Journal of the American College of Cardiology 03/2000; 35(3):666-72. · 15.34 Impact Factor
  • B J Drew, M W Krucoff
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    ABSTRACT: ST-segment monitoring is underused by healthcare professionals for patients with acute coronary syndromes treated in emergency departments and intensive care units. To provide clinically practical consensus guidelines for optimal ST-segment monitoring. A working group of key nurses and physicians met in Dallas, Tex, in November 1998. Consensus was reached on who should and should not have ST monitoring, goals and time frames for ST monitoring in various diagnostic categories, what electrocardiographic leads should be monitored, what equipment requirements are needed, what strategies improve accuracy and clinical usefulness of ST monitoring, and what knowledge and skills are required for safe and effective ST monitoring. Because changes in the ST segment can shift among various electrocardiographic leads in the same person over time owing to different ischemic mechanisms, 12-lead ST monitoring is recommended. Recommended monitoring times are as follows: myocardial infarction or unstable angina, 24 to 48 hours or until patient is event-free for 12 to 24 hours; chest pain prompting a visit to an emergency department, 8 to 12 hours; catheter-based interventions with less definitive interventional outcomes requiring monitoring in an intensive unit, 6 to 12 hours; and cardiac surgery or noncardiac surgery in patients with coronary disease or risk factors, 24 to 48 hours. An ST measurement point of J + 60 ms makes it unlikely that measurement will coincide with the upslope of the T wave, even in patients with sinus tachycardia. Accurate and consistent lead placement and careful electrode and skin preparation are imperative to improve the clinical usefulness of ST monitoring.
    American Journal of Critical Care 12/1999; 8(6):372-86; quiz 387-8. · 1.60 Impact Factor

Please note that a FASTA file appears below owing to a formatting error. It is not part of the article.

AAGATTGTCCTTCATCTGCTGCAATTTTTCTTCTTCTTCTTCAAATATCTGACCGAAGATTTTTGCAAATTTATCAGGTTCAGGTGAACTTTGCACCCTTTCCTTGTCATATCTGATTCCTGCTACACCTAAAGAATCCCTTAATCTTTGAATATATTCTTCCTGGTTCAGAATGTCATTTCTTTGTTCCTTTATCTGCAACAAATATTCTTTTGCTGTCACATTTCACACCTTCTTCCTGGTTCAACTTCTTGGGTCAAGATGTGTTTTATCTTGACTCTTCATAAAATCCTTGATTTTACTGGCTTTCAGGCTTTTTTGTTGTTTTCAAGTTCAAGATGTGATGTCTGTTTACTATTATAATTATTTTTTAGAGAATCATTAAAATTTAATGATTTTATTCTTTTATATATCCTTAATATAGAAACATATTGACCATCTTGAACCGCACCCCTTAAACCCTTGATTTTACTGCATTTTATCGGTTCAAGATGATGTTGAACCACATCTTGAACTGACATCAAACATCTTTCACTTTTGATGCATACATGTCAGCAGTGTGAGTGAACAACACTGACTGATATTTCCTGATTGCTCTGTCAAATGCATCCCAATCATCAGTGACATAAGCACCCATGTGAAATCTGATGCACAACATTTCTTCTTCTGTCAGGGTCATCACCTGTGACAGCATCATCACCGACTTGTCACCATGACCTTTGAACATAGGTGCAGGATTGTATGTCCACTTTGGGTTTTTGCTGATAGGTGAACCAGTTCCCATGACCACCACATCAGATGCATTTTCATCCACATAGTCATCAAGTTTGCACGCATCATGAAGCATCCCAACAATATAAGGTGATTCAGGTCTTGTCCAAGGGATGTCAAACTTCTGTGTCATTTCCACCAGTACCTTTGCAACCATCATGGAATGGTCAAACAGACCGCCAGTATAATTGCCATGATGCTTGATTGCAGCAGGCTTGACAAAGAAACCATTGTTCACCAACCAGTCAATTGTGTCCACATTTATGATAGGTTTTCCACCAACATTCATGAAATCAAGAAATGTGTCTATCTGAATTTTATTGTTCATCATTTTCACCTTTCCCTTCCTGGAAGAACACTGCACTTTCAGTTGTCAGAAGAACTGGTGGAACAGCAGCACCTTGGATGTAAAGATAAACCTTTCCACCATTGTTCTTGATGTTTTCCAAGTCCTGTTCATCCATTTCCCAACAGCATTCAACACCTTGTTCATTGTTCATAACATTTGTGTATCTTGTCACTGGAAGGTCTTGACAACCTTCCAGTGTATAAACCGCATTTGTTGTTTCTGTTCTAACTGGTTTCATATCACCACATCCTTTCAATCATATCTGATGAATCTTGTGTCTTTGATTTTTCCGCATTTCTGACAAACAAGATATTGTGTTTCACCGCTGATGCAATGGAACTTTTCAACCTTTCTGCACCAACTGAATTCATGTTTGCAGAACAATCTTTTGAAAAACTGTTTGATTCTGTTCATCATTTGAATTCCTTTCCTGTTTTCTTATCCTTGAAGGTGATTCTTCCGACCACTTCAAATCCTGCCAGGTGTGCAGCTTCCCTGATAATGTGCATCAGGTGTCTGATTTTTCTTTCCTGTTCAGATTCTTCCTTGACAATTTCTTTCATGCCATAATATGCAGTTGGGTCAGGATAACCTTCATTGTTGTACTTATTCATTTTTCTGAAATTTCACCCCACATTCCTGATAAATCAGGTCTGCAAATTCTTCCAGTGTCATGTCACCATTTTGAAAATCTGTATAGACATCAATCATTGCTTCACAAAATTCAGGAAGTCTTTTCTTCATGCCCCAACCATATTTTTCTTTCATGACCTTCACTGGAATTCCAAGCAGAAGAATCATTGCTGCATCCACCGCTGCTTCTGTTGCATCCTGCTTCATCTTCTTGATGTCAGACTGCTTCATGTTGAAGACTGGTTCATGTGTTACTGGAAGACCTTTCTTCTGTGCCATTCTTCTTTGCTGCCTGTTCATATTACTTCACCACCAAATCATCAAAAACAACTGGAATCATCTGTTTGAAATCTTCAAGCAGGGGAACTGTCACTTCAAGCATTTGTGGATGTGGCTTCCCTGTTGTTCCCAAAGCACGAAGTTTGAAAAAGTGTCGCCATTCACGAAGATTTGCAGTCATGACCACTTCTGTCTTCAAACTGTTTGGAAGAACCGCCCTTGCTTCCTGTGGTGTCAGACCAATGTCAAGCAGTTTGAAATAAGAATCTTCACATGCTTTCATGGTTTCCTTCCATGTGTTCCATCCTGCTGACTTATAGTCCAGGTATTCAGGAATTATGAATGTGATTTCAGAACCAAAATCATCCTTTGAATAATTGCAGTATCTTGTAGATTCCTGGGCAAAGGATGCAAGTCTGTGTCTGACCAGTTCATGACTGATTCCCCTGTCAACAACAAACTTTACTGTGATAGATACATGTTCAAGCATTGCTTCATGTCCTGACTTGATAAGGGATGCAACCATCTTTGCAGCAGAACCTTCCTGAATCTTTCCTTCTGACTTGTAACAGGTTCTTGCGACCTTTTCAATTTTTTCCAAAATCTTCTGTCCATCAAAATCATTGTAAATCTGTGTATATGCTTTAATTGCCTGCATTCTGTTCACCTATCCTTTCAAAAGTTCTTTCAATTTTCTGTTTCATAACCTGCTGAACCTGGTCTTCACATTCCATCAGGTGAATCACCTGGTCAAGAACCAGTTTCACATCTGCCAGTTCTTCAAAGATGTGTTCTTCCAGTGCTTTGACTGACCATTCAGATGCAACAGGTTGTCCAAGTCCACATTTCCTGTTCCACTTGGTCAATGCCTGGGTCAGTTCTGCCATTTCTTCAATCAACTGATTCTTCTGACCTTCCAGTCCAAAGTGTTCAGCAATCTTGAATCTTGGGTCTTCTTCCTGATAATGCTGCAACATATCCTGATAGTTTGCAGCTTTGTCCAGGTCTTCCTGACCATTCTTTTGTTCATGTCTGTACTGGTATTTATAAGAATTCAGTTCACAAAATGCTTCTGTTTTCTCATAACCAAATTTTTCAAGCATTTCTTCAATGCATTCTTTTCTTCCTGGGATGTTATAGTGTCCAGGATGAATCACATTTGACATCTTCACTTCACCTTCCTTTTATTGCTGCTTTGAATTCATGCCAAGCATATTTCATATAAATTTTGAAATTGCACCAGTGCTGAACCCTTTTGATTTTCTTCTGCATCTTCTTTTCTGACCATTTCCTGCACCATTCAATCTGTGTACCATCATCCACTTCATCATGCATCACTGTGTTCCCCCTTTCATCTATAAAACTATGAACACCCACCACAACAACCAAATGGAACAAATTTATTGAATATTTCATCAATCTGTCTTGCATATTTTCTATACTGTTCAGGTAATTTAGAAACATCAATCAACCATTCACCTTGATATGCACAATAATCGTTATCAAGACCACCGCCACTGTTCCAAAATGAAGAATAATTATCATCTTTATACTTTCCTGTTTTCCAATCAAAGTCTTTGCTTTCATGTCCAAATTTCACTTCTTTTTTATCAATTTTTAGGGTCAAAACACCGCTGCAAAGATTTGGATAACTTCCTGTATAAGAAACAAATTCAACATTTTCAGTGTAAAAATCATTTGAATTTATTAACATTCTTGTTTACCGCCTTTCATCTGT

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    ABSTRACT: Background In this study we have evaluated the prognostic power of noninvasive markers of coronary artery reperfusion in patients with acute myocardial infarction who were treated with intravenous streptokinase. Methods In 967 consecutive patients with acute myocardial infarction who were treated within 6 hours of symptoms, we analyzed the prognostic power of resolution of chest pain and ST-segment elevation >50% at 90 minutes, abrupt creatine kinase rise before 12 hours, and T-wave inversion in infarct-related electrocardiographic leads within the first 24 hours after thrombolysis. Results Global in-hospital mortality rate was 12.0%. Each reperfusion marker was associated with improved outcome. Multivariate logistic regression analysis showed that 3 of the 4 markers of coronary artery reperfusion were significantly and independently associated to low in-hospital mortality rate. The presence of early T-wave inversion was associated with the lowest in-hospital mortality rate (odds ratio 0.25, confidence interval 0.10-0.56). When all markers of coronary artery reperfusion were included in the regression model, T-wave inversion (odds ratio 0.29, confidence interval 0.11-0.68) and abrupt creatine kinase rise (odds ratio 0.36, confidence interval 0.16-0.77) continued to be significantly associated with better outcome. Conclusion A systemic analysis of noninvasive markers of coronary artery reperfusion can provide the clinician with an excellent tool to predict clinical outcomes when treating myocardial infarction. (Am Heart J 1999;138:533-9.)